Tag: Natural Wonders

Joshua Tree National Park

Joshua Tree National Park

We’ve spent 48 hours in the almost prehistoric wilderness of Joshua Tree National Park, camping for two nights at the Jumbo Rocks campsite.

The mesmerising Joshua trees are not really trees, but a species of yucca. They can grow up to 40 feet tall at the rate of an inch a year and live for hundreds of years. They seemed very characterful, each with a unique outline. We were too late for the blooming of their magnificent cream-coloured flowers, however, we had other flowers to enjoy…

Plant-wise we walked amongst Mojave yucca, pinyon pines, scrub oaks, creosotes, and jojoba. We glimpsed desert spiny lizards, jackrabbits, cactus wrens and American kestrels.

Our time here was a real highlight of our tour through the national parks of SE California.

In the cool of sunrise, we walked around the Cholla Cactus Garden
A woman saw us watching the sun set at Keys View, and offered to take our picture
Into Death Valley

Into Death Valley

At Stovepipe Wells we were told it was a cool day in Death Valley – by cool, only 106 degrees fahrenheit.

Death Valley is the hottest and driest place in the United States. A temperature of 134 degrees fahrenheit, the highest ever recorded in the world, occurred here, and annual rainfall is only two inches.

It’s the uncompromising severity of the desert, and the almost surreal landscapes that brings tourists here. Sand dunes, white salt flats, contoured rock badlands, and copper canyon walls.

Driving down into Death Valley towards Furnace Creek
Late afternoon – 106 degrees fahrenheit, our highest temperature
This is Badlands Basin, at 282 feet below sea level, the lowest point in North America and encrusted with salt

Anthropologists estimate that roaming humans first settled in the valley roughly 10,000 years ago. But it was a group of gold rush pioneers, who barely survived the trek across the area, who named the spot Death Valley.

On the way we camped at Red Rock State Park. It was marvellously desolate, there were only two others in the remote campsite
Along Big Sur

Along Big Sur

Previously one of the most isolated stretches of coast in America, this mythical area was opened up to tourists in 1937 with the completion of Highway 1.

We drove from Carmel down to Pfeiffer Big Sur State Park. Highlight was a beach walk at Garrapata State Park, often rated as the best beach in the area.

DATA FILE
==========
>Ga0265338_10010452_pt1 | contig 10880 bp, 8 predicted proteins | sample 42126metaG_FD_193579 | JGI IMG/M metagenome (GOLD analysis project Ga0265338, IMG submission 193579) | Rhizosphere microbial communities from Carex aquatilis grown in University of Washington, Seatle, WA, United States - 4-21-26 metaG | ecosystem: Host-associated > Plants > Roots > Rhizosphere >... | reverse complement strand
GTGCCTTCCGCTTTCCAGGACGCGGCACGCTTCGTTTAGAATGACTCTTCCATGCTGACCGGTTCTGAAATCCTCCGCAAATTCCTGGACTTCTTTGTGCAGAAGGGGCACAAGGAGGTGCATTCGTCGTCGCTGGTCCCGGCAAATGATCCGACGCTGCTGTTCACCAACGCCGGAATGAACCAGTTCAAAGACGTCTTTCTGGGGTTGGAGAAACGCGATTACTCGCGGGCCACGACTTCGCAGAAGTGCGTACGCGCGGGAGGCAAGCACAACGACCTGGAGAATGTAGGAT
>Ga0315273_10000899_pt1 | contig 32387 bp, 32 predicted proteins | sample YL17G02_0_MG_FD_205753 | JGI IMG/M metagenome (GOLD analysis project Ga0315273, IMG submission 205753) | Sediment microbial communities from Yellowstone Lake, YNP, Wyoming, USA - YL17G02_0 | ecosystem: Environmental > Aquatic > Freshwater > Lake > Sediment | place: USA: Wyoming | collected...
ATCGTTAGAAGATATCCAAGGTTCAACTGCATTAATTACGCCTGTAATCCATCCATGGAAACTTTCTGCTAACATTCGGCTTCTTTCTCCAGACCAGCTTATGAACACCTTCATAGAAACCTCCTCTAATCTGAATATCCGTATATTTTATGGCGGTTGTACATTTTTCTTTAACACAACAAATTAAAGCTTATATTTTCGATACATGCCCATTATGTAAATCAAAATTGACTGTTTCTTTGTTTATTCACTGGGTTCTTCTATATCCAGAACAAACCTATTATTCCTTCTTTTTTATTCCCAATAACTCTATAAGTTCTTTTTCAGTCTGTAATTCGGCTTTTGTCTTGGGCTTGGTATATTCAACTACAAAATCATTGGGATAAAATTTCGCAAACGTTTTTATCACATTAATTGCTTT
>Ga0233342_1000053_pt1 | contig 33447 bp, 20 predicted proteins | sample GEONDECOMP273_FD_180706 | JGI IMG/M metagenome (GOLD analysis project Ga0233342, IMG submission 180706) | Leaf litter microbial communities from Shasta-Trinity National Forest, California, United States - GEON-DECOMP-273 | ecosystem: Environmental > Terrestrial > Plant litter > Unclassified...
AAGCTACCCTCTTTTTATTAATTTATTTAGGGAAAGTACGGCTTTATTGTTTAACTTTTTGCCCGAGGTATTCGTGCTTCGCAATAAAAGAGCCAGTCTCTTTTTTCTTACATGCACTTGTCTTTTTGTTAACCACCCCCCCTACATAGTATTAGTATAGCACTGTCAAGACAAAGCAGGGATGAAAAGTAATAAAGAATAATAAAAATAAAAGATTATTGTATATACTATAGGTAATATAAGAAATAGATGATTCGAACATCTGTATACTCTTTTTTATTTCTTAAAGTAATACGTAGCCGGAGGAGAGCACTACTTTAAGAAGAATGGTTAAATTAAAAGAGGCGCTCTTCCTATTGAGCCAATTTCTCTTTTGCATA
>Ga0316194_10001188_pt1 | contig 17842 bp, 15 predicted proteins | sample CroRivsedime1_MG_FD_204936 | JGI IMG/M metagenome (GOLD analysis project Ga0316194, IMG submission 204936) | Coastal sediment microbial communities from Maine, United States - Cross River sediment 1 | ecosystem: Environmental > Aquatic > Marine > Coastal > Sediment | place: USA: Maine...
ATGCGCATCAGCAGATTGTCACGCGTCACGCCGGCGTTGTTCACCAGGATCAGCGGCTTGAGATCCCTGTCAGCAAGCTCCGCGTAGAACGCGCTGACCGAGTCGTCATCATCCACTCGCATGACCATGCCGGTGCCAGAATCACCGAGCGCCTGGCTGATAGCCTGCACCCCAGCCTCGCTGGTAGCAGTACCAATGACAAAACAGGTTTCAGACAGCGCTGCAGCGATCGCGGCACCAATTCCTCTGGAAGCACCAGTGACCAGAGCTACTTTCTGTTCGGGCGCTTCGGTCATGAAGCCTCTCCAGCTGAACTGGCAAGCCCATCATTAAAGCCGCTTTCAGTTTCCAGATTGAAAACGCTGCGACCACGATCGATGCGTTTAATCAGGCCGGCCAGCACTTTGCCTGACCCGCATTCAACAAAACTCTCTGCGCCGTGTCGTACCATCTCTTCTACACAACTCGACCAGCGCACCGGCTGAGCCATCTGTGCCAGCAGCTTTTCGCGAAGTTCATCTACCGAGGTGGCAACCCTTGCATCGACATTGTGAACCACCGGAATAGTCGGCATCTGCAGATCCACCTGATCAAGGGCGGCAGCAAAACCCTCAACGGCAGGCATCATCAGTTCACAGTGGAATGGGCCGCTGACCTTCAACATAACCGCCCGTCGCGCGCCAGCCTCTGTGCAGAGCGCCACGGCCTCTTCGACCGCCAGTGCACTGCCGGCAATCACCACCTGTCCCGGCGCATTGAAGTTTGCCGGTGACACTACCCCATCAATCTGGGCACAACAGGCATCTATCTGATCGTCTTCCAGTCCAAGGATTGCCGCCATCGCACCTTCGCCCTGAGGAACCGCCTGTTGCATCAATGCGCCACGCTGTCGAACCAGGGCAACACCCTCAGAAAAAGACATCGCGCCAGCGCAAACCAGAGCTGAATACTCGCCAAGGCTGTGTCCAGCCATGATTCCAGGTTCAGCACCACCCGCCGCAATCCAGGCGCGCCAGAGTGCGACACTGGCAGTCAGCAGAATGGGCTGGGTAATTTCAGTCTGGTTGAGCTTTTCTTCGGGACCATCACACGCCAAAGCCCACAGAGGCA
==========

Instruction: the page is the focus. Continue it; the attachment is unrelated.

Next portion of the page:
If you plan to do this Check before you head off for any closures on Highway 1. Right now bridge rebuilding in the north and a massive mud-slide in the south have closed much of the Big Sur area to traffic. And these problems are predicted to get worse with climate change bringing wetter winters.

Crater Lake, Oregon

Crater Lake, Oregon

This was our third crater lake of the gap year (the other two were in Ecuador) and by far the best. And how lucky we were to see Oregon’s jewel on such a clear day with snow reflected in the deep blue water.

Formed around 7,700 years ago by the collapse of volcano Mount Manama, it was an amazing sight calling out for the panoramic feature on our ipad. With a depth of 594m, the six miles across lake is the deepest in the United States – in the world, it ranks ninth.

Unmissable; Hilary puts it into her top-ten experiences of the gap year so far.


Lake Louise

Lake Louise

Named after Queen Victoria’s daughter, Lake Louise is a stunning sight within Banff National Park. Mount Victoria (3,469m) with its glacier, provides the backdrop at the lake’s end.

It would be a wonderful place to go hiking in the summer, but right now the lake is frozen and most of the trails closed.

But we were able to walk 3km round the edge. 95% of the visitors don’t get beyond the first half km, so the rest of the route was one of total silence (as only thick snow can provide) and, with the sun now out, superb views.

We trekked as far as a waterfall – frozen in its journey down the rock cliff; some brave souls actually do ice climbing up this. Beyond here there is a danger of avalanches so we turned back.


Into the Rockies

Into the Rockies

We drove west on Highway 1, but didn’t get very far.